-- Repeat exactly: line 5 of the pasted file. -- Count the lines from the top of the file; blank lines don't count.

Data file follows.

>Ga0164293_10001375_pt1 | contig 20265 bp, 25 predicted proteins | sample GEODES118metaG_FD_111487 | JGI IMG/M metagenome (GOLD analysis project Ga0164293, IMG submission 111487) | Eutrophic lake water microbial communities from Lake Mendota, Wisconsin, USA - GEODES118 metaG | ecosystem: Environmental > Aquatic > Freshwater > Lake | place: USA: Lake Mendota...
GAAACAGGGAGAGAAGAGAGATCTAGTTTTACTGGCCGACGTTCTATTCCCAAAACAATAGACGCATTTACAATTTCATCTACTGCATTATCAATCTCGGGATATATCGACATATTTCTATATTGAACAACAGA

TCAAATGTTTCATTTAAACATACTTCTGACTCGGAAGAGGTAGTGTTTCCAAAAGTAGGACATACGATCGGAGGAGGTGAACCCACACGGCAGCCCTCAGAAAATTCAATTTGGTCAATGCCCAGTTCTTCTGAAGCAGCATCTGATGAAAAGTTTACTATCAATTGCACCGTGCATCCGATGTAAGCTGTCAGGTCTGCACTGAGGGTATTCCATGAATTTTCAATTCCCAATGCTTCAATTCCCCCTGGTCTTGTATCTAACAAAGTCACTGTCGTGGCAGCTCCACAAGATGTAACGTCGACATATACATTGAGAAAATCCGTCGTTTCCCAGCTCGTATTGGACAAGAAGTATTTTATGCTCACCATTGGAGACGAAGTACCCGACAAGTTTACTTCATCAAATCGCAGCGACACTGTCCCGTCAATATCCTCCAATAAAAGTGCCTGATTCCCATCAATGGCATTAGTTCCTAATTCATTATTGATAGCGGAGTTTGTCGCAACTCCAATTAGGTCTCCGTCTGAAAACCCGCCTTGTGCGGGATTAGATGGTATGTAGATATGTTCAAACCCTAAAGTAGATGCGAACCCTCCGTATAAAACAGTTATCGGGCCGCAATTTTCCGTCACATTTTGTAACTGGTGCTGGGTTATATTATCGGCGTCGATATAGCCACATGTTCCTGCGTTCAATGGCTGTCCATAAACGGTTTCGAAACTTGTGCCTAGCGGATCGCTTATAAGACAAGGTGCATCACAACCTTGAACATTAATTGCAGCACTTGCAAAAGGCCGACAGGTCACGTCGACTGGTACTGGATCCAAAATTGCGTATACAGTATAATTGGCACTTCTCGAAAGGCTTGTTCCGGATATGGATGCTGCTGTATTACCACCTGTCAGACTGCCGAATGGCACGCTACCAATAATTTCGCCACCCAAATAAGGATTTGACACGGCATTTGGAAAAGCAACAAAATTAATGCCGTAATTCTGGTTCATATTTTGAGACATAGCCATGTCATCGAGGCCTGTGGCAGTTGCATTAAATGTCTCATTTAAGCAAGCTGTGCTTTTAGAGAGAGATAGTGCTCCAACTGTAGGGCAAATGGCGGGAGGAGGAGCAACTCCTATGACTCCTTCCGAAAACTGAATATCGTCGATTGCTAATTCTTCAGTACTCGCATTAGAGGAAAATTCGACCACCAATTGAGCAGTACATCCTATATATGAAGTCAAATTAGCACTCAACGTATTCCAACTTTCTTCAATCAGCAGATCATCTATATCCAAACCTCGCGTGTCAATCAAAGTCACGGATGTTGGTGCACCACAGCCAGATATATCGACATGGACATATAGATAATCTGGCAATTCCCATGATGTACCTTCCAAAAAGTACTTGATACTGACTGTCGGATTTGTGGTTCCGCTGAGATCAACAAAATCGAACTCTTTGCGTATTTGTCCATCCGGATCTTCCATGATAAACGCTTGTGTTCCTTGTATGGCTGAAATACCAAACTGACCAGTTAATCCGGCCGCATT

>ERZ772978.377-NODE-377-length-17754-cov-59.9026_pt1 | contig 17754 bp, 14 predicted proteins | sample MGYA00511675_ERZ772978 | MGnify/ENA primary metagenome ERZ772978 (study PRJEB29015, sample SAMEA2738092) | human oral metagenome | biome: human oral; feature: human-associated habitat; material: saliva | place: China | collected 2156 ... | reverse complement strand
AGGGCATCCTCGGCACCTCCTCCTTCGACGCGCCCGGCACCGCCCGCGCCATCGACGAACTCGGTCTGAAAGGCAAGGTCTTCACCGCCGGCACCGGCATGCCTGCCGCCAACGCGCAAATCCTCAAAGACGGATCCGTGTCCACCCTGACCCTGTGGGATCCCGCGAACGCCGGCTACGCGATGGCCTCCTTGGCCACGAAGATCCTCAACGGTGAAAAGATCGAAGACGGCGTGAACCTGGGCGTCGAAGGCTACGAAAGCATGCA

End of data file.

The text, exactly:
AGGGCATCCTCGGCACCTCCTCCTTCGACGCGCCCGGCACCGCCCGCGCCATCGACGAACTCGGTCTGAAAGGCAAGGTCTTCACCGCCGGCACCGGCATGCCTGCCGCCAACGCGCAAATCCTCAAAGACGGATCCGTGTCCACCCTGACCCTGTGGGATCCCGCGAACGCCGGCTACGCGATGGCCTCCTTGGCCACGAAGATCCTCAACGGTGAAAAGATCGAAGACGGCGTGAACCTGGGCGTCGAAGGCTACGAAAGCATGCA